Mail can come in for the same user on all servers in the farm at the same time, so if DSMTP finds that it cannot access the user's drop file, then it retries to access it 3 times at 1 second intervals.
On Windows platforms, you need to use UNC style names (e.g. \\serverA\shared_drive\dmail) to specify paths for the settings above between the server machines for the mail storage area. You may also need to use a UNC name for the authentication module, e.g. our NWAuth module requires this. You can map network drives instead of using UNC names but UNC names have the advantage that if the server reboots then the path specified with the UNC name will be accessible, whereas a mapped network drive is not accessible until someone logs on and the mapping is created. Whether you use UNC names or mapped network drives you MUST enable sharing on the folders that the servers are to share AND ensure that the correct permission for that shared resource is given - see the note below.
NB: the DMail servers are spawned by the DWatch service on NT, which will be running as the user 'system', so that is the user that the servers and the authentication module will also be running as. You cannot give access permission to a mapped network drive for the 'system' account. So you must change the NT DWatch service so that it runs as a specific user (in Control Panel, Services, Startup) and then give read/write permission for that user on the shared directories.
On UNIX based platforms: DMail and NFS drives
NFS can cause a lot of problems for mail servers because of its lack of file locking and delayed file updates. When you use the following setting DMail will use additional locking mechanisms to avoid problems with NFS
Set in dmail.conf lock_id to a unique string for each server that shares the mail spool on the NFS drive.
Please read the following list of notes if you are using or intending to use an NFS drive with DMail.
Notes on DMail and NFS:
log_path . . .
Various informational messages are logged during the normal operation of the DSMTP, DPOP and DList servers. These events logged include such things as server startup, creation of work files, rejection of connection request etc. These messages appear in separate log files for each application; dpop.log for DPOP, dsmtp.log for DSMTP and dlist.log for DList
When the log file exceeds a preset maximum size it is renamed and a new file is created. For example dpop.log becomes dpop1.log This is referred to as log file rotation. For DPOP four old log files are kept - dpop4.log is the oldest and dpop.log is the current log file.
All DPOP versions after 2.9f check for log file deletion every minute. If the log file has been deleted, it creates a new log file, and places a message at the top of the new log file stating that the old file had been deleted.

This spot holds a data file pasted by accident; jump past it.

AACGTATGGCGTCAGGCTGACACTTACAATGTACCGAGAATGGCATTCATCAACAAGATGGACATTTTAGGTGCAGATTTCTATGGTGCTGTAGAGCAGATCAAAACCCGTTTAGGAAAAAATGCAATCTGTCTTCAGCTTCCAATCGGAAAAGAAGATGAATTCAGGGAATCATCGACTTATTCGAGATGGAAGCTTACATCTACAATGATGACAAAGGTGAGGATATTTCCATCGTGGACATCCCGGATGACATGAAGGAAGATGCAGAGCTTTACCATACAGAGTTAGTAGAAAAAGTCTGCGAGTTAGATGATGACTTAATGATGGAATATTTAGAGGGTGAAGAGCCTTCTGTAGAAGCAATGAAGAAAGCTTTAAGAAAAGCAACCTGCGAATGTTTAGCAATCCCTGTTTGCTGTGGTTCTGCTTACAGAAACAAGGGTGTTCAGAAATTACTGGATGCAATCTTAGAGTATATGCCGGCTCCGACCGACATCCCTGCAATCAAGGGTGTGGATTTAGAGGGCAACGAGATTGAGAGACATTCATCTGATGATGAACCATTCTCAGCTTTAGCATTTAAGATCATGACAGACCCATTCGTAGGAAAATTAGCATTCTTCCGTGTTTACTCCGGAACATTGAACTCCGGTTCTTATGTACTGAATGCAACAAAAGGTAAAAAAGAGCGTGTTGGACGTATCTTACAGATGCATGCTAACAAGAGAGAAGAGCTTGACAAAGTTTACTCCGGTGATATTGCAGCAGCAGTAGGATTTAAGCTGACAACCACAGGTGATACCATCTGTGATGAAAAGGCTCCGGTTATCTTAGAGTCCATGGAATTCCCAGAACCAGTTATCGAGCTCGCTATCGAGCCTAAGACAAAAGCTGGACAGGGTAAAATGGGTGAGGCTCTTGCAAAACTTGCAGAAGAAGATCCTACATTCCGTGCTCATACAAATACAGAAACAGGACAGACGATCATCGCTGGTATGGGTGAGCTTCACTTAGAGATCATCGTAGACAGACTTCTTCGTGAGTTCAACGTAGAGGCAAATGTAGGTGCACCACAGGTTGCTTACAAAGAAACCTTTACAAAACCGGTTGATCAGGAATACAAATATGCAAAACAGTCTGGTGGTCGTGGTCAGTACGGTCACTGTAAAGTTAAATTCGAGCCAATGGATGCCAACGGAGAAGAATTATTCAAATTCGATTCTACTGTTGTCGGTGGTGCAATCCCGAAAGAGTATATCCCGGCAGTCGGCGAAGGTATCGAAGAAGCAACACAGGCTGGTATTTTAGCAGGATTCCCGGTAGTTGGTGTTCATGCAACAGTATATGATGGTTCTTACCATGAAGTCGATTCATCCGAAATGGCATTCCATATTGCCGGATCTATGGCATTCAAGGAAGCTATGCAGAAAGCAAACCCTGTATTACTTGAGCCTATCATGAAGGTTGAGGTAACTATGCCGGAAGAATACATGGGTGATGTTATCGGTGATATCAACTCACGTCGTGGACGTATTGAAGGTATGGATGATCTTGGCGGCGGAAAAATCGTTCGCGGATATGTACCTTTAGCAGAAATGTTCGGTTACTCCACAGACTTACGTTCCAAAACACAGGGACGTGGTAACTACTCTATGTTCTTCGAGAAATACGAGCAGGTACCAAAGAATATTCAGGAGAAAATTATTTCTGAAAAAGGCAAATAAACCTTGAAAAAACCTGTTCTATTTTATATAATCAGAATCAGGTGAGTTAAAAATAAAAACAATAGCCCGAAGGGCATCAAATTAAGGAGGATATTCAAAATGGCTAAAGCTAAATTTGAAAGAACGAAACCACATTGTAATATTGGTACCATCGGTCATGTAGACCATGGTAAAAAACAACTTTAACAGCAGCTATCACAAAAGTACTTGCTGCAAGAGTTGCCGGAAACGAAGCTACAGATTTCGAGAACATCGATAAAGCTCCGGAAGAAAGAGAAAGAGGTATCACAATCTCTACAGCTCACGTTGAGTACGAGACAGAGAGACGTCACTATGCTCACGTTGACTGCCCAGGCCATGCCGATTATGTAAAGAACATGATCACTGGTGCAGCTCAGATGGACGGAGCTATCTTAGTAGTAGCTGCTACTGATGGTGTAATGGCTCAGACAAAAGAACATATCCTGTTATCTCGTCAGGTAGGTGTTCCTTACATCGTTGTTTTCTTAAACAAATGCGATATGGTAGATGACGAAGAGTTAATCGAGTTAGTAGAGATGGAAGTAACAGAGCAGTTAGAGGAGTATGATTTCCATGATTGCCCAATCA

The path for the log file is normally the same as the work directory but can also be set individually in the configuration file using the log_path setting. For Example:
In addition, error, warning and debug messages can optionally be stored in the log
file. The level of information logged is set by the log_level setting in the configuration
file. The available settings are shown in the table below:
The default setting is info. The log_level setting may also be changed temporarily using the Tellpop or Tellsmtp log_level commands:
When one of the servers dies, DWatch should notice and restart the server (see the dwatch section for more details on when it does not restart the server). When it does this, by default it will RENAME the current log file for that server, e.g. dpop.log, to a 'ded' file, e.g. d_1dpop.ded. These ded files are named as, d_xserver.ded, where x is incremented on each death (so 1 is the first death dwatch caught), and 'server' is the name of the server, i.e. DPOP, DSMTP or DList.
Statistics Files: Gathering connection statistics
DPOP and DSMTP can provide various statistical information. In particular DPOP can optionally provide a per connection log of client usage statistics for use in charging clients etc.
These are the log/statistics files that are produced in addition to the standard log files.
. . . mostly as MAIL user and group
drop files will be set to 600 on Unix platforms if not already
DPOP: check_gid =
check_disable true = be happy with file permissions and don't change them.
DSMTP: chmod_drop false = don't change drop file permissions, but still create on Unix platforms with 600 file permissions. So doesn't affect things like a forwarding alias to /dev/null/ (note forwarding to /dev/null can also be achieved by making an alias to user@nul, upon which DSMTP will make it the message disappear into the void :-)
This list is not complete but files that we are commonly asked about will be added here as links to the section describing them.